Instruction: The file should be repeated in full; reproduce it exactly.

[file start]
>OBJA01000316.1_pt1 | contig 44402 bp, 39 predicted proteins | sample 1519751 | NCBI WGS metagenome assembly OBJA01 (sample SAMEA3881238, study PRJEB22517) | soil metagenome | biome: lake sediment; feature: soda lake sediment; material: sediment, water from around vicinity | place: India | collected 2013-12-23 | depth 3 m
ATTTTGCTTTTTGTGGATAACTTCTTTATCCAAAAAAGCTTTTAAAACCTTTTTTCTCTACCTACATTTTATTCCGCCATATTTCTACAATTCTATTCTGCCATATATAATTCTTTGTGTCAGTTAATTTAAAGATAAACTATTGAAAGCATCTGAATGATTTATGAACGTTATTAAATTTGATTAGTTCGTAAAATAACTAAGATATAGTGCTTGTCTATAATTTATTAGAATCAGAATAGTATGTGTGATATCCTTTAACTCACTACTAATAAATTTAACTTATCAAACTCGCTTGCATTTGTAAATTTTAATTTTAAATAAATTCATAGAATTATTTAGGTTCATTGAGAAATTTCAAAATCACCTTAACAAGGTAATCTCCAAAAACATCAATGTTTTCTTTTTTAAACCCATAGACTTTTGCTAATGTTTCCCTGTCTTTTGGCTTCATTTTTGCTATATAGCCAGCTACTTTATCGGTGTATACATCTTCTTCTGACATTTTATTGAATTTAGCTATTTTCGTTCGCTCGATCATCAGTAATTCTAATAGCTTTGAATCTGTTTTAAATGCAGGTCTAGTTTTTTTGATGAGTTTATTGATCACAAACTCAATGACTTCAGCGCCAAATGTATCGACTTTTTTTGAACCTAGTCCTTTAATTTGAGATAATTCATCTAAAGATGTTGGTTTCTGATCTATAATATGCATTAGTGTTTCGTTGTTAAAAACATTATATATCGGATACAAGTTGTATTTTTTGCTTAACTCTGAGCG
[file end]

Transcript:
>OBJA01000316.1_pt1 | contig 44402 bp, 39 predicted proteins | sample 1519751 | NCBI WGS metagenome assembly OBJA01 (sample SAMEA3881238, study PRJEB22517) | soil metagenome | biome: lake sediment; feature: soda lake sediment; material: sediment, water from around vicinity | place: India | collected 2013-12-23 | depth 3 m
ATTTTGCTTTTTGTGGATAACTTCTTTATCCAAAAAAGCTTTTAAAACCTTTTTTCTCTACCTACATTTTATTCCGCCATATTTCTACAATTCTATTCTGCCATATATAATTCTTTGTGTCAGTTAATTTAAAGATAAACTATTGAAAGCATCTGAATGATTTATGAACGTTATTAAATTTGATTAGTTCGTAAAATAACTAAGATATAGTGCTTGTCTATAATTTATTAGAATCAGAATAGTATGTGTGATATCCTTTAACTCACTACTAATAAATTTAACTTATCAAACTCGCTTGCATTTGTAAATTTTAATTTTAAATAAATTCATAGAATTATTTAGGTTCATTGAGAAATTTCAAAATCACCTTAACAAGGTAATCTCCAAAAACATCAATGTTTTCTTTTTTAAACCCATAGACTTTTGCTAATGTTTCCCTGTCTTTTGGCTTCATTTTTGCTATATAGCCAGCTACTTTATCGGTGTATACATCTTCTTCTGACATTTTATTGAATTTAGCTATTTTCGTTCGCTCGATCATCAGTAATTCTAATAGCTTTGAATCTGTTTTAAATGCAGGTCTAGTTTTTTTGATGAGTTTATTGATCACAAACTCAATGACTTCAGCGCCAAATGTATCGACTTTTTTTGAACCTAGTCCTTTAATTTGAGATAATTCATCTAAAGATGTTGGTTTCTGATCTATAATATGCATTAGTGTTTCGTTGTTAAAAACATTATATATCGGATACAAGTTGTATTTTTTGCTTAACTCTGAGCG